Monster, mass murderer, dictator … from the scale of the slaughter and destruction of World War II, one label you would never hasten to put on Adolf Hitler is “human being”.
Yet in historian and manga creator Shigeru Mizuki’s plainly-titled biography in comic form, that’s exactly what he comes across as.
Can someone be so compelled to view Hitler in the light of humanity? This is the effect that Mizuki’s work, first serialised as Gekiga Hitler in Manga Sunday magazine in 1971 and published in this graphic novel format last November, has on the reader.
(The gekiga or “dramatic pictures” movement, which began in the late 1950s, referred to supposedly “serious” work to distance itself from the more whimsical manga.)
Perhaps best known for his multiple-volume Showa: A History Of Japan and the comedy-horror series GeGeGe No Kitaro, Mizuki – who died last year at age 93 – brings his trademark style of putting almost sketchily-drawn cartoon characters in realistic, highly-detailed settings to this work as well.
The initial effect of Mizuki’s renderings is uncomfortable. For all the lofty aspirations of the gekiga movement, the geniality inherent in cartoon figures is really jarring considering the monstrous decrees that would mark Hitler’s legacy. But you soon get used to it.
WWII cost Mizuki dearly. Drafted into the Japanese army, he watched friends die in battle, contracted malaria, and lost his dominant left arm during an air raid. In the book’s enlightening introduction by scholar/interpreter Frederik L. Schodt, Mizuki explains why he was compelled to explore Hitler’s life – if you’re in the habit of skipping forewords and diving straight into the story, make an exception for this one.
There’s no doubt that Mizuki found Hitler’s life story fascinating; it shows through in the enthusiasm of his storytelling, even if he may have found his subject repulsive.
The resulting work is an absorbing case study of how single-minded determination can elevate a flawed, ordinary individual to such a position of power and influence.
The most horrifying of Hitler’s legacies, the Holocaust, is just used as a bookend and does not figure too much in between – possibly because Mizuki did not want the magnitude of it to eclipse the rest of his story.
Appealing to Hitler’s ego seemed like a good idea at the time, but little did they know of the ruin it would visit upon their country and most of the world. (Remember, it’s manga – read it right to left.)
As you will discover from these pages, Hitler would have been content to be an artist, but it was just not meant to be. Failure, dismissal, humiliation, exploitation … the young Hitler bore them all, yet somehow emerged unbroken by a string of terrible ordeals.
Little-known facts are brought to light here. Hitler tried his very best to avoid serving in World War I, going to the extent of dodging the draft and ending up a fugitive from the military.
Yet he eventually served in uniform and, during the Great War, tricked an entire French platoon into surrendering to him by making them think they were surrounded! (I couldn’t help grinning at the depiction of one French captive-to-be, who looks suspiciously like “Rat Man” Nezumi-Otoko from the Kitaro comics.)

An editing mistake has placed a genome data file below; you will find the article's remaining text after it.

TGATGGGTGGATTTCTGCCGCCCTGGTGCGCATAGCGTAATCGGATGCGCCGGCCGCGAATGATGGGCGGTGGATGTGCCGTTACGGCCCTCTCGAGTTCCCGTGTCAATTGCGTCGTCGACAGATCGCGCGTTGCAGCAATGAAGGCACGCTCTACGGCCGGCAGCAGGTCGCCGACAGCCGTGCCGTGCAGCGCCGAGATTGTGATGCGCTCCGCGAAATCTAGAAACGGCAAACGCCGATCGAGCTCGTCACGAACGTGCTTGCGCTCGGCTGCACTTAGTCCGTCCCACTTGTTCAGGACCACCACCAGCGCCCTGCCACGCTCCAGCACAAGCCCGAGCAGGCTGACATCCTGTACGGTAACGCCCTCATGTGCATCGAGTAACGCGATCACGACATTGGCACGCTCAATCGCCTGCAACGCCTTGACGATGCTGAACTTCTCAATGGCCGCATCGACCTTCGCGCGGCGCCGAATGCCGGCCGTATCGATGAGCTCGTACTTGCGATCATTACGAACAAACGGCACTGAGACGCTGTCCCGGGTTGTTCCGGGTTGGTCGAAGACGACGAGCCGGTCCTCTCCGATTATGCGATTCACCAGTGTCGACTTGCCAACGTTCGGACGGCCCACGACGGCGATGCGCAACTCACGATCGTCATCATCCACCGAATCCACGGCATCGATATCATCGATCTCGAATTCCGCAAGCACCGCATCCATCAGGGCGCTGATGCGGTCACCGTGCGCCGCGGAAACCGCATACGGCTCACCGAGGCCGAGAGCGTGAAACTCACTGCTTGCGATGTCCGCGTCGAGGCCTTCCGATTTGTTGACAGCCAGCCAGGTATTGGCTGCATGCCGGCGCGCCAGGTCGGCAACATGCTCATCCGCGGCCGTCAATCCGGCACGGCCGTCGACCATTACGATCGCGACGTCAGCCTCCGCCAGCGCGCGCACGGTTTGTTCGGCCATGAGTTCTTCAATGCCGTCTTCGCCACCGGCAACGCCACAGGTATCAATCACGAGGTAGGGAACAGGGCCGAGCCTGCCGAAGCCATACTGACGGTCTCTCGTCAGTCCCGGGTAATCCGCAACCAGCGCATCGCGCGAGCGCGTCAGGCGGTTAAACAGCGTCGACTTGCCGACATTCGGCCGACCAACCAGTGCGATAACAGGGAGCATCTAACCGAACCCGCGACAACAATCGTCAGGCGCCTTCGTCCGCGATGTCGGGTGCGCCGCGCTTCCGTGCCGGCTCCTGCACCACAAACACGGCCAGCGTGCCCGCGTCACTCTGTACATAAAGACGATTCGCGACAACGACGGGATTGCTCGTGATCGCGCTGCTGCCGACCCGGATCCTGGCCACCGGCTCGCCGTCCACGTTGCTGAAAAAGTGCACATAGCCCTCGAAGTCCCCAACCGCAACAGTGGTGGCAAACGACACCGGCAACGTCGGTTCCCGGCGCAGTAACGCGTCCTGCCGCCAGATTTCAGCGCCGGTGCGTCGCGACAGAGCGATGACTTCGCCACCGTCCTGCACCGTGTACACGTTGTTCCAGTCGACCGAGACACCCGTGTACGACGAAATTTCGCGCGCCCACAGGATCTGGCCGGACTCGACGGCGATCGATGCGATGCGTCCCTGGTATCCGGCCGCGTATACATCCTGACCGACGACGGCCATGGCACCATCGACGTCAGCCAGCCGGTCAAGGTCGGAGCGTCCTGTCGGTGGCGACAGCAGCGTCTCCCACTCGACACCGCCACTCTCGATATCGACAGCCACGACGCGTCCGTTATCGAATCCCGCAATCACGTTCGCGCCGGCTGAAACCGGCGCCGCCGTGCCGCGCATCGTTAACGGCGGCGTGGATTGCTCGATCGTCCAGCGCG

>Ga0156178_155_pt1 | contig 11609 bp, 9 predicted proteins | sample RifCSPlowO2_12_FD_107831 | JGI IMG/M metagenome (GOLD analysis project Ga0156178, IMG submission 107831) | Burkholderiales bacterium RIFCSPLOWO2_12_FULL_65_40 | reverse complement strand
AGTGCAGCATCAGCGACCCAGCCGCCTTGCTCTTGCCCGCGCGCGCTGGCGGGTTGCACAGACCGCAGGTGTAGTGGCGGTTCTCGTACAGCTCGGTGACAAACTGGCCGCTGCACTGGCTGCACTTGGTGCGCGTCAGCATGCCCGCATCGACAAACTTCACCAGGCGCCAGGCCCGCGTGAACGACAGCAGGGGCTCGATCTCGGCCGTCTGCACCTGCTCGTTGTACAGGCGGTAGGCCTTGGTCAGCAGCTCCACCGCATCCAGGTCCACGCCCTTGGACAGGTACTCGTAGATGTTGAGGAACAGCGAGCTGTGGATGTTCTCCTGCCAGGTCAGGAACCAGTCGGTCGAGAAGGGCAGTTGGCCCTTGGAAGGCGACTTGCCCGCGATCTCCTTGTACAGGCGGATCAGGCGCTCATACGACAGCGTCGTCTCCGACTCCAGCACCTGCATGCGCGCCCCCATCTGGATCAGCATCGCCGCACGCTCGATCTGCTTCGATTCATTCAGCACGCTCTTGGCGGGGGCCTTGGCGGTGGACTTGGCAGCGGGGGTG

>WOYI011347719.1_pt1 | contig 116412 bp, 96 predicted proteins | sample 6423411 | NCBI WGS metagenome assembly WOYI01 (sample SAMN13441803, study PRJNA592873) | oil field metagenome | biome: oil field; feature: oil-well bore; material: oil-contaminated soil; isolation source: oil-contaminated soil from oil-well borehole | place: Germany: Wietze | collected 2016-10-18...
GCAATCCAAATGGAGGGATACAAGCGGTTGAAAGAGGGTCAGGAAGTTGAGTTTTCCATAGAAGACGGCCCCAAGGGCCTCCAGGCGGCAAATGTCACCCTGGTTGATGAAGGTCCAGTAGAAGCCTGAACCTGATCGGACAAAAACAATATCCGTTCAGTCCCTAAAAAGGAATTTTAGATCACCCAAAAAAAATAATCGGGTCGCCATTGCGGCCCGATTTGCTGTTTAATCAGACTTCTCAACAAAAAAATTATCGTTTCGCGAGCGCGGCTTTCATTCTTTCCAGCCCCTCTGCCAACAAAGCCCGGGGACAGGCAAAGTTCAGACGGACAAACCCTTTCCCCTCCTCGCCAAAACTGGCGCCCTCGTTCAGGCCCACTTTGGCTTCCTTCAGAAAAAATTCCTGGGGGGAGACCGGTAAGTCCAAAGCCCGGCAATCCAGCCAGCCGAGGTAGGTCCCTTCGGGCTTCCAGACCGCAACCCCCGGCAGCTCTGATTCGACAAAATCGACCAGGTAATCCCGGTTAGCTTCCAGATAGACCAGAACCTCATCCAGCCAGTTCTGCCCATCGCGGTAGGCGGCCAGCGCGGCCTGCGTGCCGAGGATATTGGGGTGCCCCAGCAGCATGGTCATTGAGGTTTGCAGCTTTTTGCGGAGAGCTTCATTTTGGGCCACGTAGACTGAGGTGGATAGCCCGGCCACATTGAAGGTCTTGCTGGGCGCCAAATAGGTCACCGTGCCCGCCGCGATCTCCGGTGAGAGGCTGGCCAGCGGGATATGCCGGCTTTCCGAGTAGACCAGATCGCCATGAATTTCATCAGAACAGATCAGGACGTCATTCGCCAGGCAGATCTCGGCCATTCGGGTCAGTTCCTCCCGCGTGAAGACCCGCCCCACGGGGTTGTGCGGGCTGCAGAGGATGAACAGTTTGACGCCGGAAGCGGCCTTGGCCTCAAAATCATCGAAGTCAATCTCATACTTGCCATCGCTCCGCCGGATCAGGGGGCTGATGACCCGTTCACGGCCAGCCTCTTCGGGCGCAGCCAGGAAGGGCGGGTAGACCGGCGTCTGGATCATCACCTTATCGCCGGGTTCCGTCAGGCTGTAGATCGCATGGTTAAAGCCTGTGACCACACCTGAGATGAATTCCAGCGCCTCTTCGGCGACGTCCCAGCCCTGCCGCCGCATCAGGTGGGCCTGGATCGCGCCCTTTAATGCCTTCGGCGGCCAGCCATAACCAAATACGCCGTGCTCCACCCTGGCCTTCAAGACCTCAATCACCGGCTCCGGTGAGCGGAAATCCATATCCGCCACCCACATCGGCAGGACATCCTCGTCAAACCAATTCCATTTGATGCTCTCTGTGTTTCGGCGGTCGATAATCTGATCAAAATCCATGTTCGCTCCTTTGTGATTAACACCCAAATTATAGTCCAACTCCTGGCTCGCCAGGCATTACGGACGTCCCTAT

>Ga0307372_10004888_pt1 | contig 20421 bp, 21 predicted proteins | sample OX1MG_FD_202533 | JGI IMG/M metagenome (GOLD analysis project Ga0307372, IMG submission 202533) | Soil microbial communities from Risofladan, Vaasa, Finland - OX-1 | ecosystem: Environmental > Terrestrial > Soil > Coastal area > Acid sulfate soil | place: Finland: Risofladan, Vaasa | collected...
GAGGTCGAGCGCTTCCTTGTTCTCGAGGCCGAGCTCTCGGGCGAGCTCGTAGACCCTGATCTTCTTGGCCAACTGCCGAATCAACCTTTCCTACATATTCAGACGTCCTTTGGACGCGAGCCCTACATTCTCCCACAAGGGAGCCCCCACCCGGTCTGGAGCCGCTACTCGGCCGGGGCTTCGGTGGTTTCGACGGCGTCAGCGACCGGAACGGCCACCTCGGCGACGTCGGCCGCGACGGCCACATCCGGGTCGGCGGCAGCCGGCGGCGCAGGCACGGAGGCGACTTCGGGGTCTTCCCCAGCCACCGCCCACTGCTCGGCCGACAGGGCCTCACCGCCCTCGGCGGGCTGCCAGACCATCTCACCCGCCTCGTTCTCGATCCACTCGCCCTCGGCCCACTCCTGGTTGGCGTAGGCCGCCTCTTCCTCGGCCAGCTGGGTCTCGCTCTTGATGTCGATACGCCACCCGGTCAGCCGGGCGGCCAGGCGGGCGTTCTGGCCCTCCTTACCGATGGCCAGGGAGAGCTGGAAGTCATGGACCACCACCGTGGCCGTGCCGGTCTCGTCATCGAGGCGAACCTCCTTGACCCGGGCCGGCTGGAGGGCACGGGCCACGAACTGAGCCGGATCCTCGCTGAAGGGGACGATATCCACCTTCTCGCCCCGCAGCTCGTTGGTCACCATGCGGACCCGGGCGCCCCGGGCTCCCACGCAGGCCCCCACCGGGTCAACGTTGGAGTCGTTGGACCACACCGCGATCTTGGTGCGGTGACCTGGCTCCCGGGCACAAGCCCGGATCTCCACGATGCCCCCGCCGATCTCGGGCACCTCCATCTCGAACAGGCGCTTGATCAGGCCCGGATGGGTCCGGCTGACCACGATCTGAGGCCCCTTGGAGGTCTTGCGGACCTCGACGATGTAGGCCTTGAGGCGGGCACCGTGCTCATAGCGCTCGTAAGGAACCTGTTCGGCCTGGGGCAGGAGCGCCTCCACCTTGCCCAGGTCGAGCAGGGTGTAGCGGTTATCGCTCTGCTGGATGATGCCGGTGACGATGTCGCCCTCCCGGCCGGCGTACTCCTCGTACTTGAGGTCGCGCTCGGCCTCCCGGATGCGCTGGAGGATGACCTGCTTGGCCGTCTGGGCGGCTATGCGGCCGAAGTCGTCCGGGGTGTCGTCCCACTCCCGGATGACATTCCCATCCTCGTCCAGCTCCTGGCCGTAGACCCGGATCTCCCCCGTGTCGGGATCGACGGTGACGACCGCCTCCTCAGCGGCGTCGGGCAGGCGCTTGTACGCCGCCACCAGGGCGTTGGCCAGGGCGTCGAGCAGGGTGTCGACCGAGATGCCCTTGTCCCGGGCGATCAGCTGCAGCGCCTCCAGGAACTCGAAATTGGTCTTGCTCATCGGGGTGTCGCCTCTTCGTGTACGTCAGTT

That feat won Hitler the Iron Cross First Class, an honour almost never bestowed on soldiers of low rank – being reserved for the aristocratic “officer class”, probably – and which he wore even when he became Der Fuehrer.
The book is full of anecdotes like this, and viewed in the detail-deficient and context-ignorant light of the 21st century, some of the man’s boldness can seem downright admirable.
And then there are the disturbing moments that make your skin crawl, like his unhealthy obsession with his half-sister’s daughter Geli. Unsettling as that section may be, I figure the ones that some people might have the hardest time accepting are those that paint Hitler as … human.
For example, one of his old friends from his student days rekindles his friendship with Hitler after the latter’s rise to power. The man is captured after the war and his American interrogator asks him bluntly why, when Der Fuehrer received him as a guest and without any guards, he didn’t just kill Hitler. “Because … he was my friend,” the man replies simply. And the reader will understand, remembering their shared struggles from earlier in the book.
Where Hitler tends to lose the reader is in its recounting of the political turmoil that accompanied Hitler’s rise to power in a Germany that was primed to buy into what he was peddling.
There are so many individuals, developments and circumstances involved, and Mizuki has separated them into two sections: a two-page cast of characters in the front of the book, and 15 pages of footnotes at the back. So when a “new” character comes into the proceedings, you need to flip back to the beginning. When a particularly significant event or thing is mentioned and marked with an asterisk, you need to check the back.
It tends to interrupt your reading pace, though it also adds to the re-readability of this volume: once to read right through without pausing too much, just to appreciate Mizuki’s achievement in encapsulating such a life in this tome.
Then, a second to go through all the details, pausing to flip back and forth from story to footnotes, and wonder about all those moments when world history could have been so very different if not for one individual’s change of heart, one moment of sheer blind luck, or one uncanny coincidence.
And after that, a third go once you’ve familiarised yourself with the characters and background from your first two reads.
The end result is a chronicle that we might find eerie in its contemporary parallels; one that may sadden us to realise that not enough people in positions of power and influence have started learning from history, so as to stop repeating it.